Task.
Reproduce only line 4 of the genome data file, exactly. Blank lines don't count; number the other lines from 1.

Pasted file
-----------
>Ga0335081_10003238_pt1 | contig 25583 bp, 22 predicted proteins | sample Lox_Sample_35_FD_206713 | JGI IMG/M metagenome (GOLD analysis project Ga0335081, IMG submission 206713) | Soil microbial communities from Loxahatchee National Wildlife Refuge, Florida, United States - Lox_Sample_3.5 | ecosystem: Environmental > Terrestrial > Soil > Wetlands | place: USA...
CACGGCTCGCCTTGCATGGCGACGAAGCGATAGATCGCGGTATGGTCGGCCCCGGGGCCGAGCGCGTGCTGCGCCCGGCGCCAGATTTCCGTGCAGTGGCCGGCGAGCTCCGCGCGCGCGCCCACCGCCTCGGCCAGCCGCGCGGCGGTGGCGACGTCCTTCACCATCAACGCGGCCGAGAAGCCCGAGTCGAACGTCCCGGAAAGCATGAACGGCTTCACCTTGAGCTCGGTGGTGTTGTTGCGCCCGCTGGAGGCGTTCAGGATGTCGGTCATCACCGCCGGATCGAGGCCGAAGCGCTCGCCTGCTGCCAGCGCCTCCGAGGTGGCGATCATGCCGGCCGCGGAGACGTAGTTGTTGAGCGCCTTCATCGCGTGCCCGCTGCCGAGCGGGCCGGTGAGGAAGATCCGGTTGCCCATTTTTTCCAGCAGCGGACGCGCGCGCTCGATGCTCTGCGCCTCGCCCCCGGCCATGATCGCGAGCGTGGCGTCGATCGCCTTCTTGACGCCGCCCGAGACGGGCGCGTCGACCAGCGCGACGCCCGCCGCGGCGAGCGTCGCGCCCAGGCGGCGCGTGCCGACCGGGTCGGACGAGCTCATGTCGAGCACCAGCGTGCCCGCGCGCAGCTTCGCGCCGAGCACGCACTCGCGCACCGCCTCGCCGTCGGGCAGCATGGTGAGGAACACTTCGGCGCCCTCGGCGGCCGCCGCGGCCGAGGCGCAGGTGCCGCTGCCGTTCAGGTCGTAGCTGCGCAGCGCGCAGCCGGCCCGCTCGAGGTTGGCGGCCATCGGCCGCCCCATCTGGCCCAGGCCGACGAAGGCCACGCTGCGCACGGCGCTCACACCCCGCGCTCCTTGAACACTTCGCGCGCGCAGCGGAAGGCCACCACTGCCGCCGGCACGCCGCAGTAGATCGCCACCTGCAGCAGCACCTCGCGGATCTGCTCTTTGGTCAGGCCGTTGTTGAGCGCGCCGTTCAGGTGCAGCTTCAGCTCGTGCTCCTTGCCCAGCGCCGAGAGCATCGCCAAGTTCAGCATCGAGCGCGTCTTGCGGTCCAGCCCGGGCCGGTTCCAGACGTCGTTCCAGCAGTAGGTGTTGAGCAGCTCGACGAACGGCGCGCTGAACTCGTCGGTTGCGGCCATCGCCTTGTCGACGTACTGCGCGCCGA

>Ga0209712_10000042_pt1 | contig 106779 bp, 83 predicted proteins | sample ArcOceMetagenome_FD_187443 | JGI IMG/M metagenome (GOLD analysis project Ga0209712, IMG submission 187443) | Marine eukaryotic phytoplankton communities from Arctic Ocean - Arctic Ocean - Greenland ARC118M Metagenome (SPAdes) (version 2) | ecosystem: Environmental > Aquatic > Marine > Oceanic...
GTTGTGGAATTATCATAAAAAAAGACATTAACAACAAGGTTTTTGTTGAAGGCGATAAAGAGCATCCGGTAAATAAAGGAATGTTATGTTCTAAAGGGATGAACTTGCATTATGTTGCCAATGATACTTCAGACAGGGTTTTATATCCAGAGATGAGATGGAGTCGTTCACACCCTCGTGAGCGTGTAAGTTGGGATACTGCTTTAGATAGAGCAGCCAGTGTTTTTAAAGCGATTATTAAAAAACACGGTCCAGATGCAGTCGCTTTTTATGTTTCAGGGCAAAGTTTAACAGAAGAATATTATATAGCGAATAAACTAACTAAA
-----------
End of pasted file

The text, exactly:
GTTGTGGAATTATCATAAAAAAAGACATTAACAACAAGGTTTTTGTTGAAGGCGATAAAGAGCATCCGGTAAATAAAGGAATGTTATGTTCTAAAGGGATGAACTTGCATTATGTTGCCAATGATACTTCAGACAGGGTTTTATATCCAGAGATGAGATGGAGTCGTTCACACCCTCGTGAGCGTGTAAGTTGGGATACTGCTTTAGATAGAGCAGCCAGTGTTTTTAAAGCGATTATTAAAAAACACGGTCCAGATGCAGTCGCTTTTTATGTTTCAGGGCAAAGTTTAACAGAAGAATATTATATAGCGAATAAACTAACTAAA